Did he kill her, too?: An Alabama-related mystery, Part 2

By MOLLIE S. WATERS

The Greenville Standard

 

Sarah White McClurkin’s memorial stone in Ebenezer Methodist Cemetery in Oak Hill does not mention her married name of Motherwell.

Perhaps, considering the circumstances of her death, that can be understood.

Whether her drowning was an accident, by her own hand, or by the hand of her husband (Larry Lord Motherwell), no one can say for sure.

Considering her husband’s proclivity for being a con-man and worse, perhaps Sarah’s family thought he had gotten away with killing her, which is why the name Motherwell does not show up on her marker.

But just who was Larry Lord Motherwell?

For starters, he was not even born as Larry Lord Motherwell.

According to Mark Gribben’s online article “Con Man and Killer” on “The Malefactor’s Register” website, “Motherwell was born in Punxsutawney, Penn., in 1916 and was named Frank Eugene Caventer.

“There is nothing in his early life that would indicate that Motherwell, who adopted that name in the early 1950s, had anything but a normal childhood.”

Not much is known about Motherwell’s early years, but the article relates that he moved to Youngstown, Ohio sometime during the 1930s. At the time, he was married with a wife and two children.

To support himself and his family, Motherwell worked odd jobs, and he may have been a “gandydancer,” which was slang for a railroad worker, during World War II.

The article states that one of Motherwell’s earliest instances of being a con man came when he was caught wearing a military discharge button out in public in 1945. Motherwell had not served in the military, and his actions were considered unlawful.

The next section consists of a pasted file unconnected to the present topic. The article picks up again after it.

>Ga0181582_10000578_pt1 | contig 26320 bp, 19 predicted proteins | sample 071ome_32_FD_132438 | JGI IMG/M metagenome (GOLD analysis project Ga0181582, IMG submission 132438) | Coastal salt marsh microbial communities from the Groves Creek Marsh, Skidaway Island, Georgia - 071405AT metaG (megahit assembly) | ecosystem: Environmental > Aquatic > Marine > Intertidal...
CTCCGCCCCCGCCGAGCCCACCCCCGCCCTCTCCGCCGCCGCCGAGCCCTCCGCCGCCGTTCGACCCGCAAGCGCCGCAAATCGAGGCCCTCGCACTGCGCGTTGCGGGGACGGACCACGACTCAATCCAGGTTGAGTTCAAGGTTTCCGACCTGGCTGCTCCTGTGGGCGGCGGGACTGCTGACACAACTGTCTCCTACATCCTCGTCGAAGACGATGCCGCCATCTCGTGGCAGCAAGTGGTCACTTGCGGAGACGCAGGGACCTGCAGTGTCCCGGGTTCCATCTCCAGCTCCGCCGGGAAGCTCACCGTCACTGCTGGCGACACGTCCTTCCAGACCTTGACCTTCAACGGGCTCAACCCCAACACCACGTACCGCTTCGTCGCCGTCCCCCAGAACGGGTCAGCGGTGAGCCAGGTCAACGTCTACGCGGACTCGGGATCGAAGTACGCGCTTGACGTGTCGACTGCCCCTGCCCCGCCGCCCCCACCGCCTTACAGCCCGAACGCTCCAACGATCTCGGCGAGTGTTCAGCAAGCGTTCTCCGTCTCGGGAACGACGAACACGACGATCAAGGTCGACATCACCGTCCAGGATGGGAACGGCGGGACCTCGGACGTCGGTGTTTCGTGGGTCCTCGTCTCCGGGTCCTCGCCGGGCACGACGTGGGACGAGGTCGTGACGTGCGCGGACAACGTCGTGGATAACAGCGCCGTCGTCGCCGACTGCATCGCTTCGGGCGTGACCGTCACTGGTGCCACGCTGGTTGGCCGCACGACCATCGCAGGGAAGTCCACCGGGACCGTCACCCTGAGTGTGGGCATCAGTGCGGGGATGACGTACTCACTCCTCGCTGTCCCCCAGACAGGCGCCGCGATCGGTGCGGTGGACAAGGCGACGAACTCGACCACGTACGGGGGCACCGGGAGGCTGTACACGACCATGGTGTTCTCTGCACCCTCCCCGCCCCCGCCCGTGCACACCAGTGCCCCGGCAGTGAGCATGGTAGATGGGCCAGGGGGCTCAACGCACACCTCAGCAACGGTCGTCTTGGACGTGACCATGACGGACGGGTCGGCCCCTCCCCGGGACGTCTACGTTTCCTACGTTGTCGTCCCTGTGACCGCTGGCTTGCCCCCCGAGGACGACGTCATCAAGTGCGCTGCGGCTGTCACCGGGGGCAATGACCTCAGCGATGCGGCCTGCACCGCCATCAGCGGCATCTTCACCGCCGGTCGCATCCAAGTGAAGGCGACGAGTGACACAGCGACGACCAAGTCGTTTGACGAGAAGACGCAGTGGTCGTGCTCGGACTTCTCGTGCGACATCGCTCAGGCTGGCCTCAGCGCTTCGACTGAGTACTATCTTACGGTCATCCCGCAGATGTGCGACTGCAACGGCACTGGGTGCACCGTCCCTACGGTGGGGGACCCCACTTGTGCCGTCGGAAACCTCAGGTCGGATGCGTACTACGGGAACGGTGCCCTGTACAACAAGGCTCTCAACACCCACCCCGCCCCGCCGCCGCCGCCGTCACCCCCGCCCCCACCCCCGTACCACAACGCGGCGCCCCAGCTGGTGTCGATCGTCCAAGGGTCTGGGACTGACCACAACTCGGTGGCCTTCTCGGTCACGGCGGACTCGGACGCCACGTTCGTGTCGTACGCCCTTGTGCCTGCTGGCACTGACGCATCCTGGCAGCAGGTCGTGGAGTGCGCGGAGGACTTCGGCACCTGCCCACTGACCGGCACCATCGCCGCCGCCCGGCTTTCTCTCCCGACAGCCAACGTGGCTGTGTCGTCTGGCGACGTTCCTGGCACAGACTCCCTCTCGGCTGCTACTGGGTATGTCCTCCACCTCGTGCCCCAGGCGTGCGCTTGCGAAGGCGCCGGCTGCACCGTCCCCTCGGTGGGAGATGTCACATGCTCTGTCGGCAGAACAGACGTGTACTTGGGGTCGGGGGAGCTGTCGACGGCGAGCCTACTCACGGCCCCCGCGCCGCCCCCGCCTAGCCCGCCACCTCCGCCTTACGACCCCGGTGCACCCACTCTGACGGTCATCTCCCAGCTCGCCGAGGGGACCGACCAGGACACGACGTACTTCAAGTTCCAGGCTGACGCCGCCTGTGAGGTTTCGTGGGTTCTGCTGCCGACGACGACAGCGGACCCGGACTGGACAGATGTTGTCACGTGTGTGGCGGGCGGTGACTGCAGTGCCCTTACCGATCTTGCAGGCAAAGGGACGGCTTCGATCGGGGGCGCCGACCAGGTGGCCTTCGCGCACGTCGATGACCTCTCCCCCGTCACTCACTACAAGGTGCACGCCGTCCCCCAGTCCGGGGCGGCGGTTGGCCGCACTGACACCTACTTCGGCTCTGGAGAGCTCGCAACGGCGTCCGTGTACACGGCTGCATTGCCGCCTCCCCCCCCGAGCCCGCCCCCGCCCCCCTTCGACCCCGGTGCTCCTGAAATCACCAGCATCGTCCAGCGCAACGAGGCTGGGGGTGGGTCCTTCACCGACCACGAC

He was arrested for the offense, but that did not stop him from once again trying to pass himself off as a war veteran in 1948.

At some point in 1948, Motherwell moved to Washington, D.C. without his wife or children.

There, he struck up an acquaintance with Pearl Putney, whose story will be featured in next week’s article.

He also got married again.

In 1949, Motherwell married Sarah White McClurkin from Oak Hill.

According to Gribben’s article, what type of relationship Sarah and Motherwell had is not known, but Motherwell still apparently visited Pearl Putney with regularity, hinting that the two may have still been carrying on a relationship.

Of Sarah, Gribben states that she was “a frail lady from Alabama named Sarah McLurken [sic], who worked as a librarian at the Carnegie Institution in Washington.”

What is of more interest is the next detail Gribben mentions about Sarah and Motherwell.

“Four years after they were married,” states Gribben, “Sarah gave birth to a child with Down Syndrome, whom they named Heather Robin.

“At that time, children with Down Syndrome frequently were institutionalized at a very young age, and the Motherwells placed Heather in a Virginia ‘home for retarded children,’ according to press reports.

“Just a few months after Heather was born, Sarah mysteriously drowned while taking a bath. Motherwell reportedly found her floating face up in the bathtub after returning home one day. Police ruled her death accidental.”

Sarah’s separation from her daughter could have certainly caused her to go into a depression, which could very well have led to her taking her own life, but that is just conjecture.

What is certain is that her story ends here, in suspicion.

Yet, for Motherwell, his path of deception and lies was just beginning.

What became of Heather, Sarah and Motherwell’s child? And just who was Pearl Putney?

The mystery continues in next week’s article.

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